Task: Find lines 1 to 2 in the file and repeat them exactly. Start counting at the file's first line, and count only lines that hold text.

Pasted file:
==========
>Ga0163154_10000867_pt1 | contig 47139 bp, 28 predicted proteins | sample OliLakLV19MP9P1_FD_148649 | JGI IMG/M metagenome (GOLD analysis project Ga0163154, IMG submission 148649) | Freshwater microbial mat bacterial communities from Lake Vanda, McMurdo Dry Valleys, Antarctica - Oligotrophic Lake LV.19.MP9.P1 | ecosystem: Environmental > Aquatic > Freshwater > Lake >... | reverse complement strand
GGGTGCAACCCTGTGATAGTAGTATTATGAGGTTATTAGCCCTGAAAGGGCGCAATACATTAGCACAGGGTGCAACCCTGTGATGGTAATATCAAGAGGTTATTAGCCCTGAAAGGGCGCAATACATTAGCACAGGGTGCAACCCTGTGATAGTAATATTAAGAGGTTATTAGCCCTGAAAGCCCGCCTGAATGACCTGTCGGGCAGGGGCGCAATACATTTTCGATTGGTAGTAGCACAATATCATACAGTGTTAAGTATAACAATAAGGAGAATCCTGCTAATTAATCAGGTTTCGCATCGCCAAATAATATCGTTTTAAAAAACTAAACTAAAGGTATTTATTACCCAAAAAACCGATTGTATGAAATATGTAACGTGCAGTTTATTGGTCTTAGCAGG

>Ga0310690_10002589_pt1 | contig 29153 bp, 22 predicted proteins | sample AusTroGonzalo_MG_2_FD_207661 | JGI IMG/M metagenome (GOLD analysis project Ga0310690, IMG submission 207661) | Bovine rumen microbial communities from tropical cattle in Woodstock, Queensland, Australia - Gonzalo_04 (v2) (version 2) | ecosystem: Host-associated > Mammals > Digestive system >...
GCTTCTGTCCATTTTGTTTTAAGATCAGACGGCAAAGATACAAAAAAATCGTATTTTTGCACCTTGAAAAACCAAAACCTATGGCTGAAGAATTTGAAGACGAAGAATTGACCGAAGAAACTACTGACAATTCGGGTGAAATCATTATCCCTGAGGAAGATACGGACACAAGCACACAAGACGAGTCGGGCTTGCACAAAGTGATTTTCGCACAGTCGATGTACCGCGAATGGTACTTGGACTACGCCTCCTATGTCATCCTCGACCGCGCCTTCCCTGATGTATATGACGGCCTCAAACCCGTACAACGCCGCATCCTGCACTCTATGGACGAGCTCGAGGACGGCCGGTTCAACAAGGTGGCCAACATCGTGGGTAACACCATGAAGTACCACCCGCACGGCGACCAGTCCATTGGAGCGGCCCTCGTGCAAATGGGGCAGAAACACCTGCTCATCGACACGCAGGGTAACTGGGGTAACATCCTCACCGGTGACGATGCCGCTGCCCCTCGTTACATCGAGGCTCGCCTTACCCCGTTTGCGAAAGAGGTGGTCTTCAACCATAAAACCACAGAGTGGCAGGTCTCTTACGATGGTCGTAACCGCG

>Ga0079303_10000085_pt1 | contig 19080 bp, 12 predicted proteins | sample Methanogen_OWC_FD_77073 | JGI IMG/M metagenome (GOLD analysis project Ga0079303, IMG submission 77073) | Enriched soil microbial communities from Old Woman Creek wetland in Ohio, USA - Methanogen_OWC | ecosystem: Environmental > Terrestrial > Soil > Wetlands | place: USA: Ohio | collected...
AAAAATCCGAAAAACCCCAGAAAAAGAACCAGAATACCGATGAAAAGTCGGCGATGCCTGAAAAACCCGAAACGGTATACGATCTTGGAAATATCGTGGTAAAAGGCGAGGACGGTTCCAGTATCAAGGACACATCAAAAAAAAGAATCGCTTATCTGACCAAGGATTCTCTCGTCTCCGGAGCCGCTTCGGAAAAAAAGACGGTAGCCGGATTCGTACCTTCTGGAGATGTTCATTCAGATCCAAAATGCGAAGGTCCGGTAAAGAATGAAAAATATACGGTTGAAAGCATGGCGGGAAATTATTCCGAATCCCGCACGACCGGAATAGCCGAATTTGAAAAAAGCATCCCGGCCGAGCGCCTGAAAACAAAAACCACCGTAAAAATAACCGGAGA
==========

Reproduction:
>Ga0163154_10000867_pt1 | contig 47139 bp, 28 predicted proteins | sample OliLakLV19MP9P1_FD_148649 | JGI IMG/M metagenome (GOLD analysis project Ga0163154, IMG submission 148649) | Freshwater microbial mat bacterial communities from Lake Vanda, McMurdo Dry Valleys, Antarctica - Oligotrophic Lake LV.19.MP9.P1 | ecosystem: Environmental > Aquatic > Freshwater > Lake >... | reverse complement strand
GGGTGCAACCCTGTGATAGTAGTATTATGAGGTTATTAGCCCTGAAAGGGCGCAATACATTAGCACAGGGTGCAACCCTGTGATGGTAATATCAAGAGGTTATTAGCCCTGAAAGGGCGCAATACATTAGCACAGGGTGCAACCCTGTGATAGTAATATTAAGAGGTTATTAGCCCTGAAAGCCCGCCTGAATGACCTGTCGGGCAGGGGCGCAATACATTTTCGATTGGTAGTAGCACAATATCATACAGTGTTAAGTATAACAATAAGGAGAATCCTGCTAATTAATCAGGTTTCGCATCGCCAAATAATATCGTTTTAAAAAACTAAACTAAAGGTATTTATTACCCAAAAAACCGATTGTATGAAATATGTAACGTGCAGTTTATTGGTCTTAGCAGG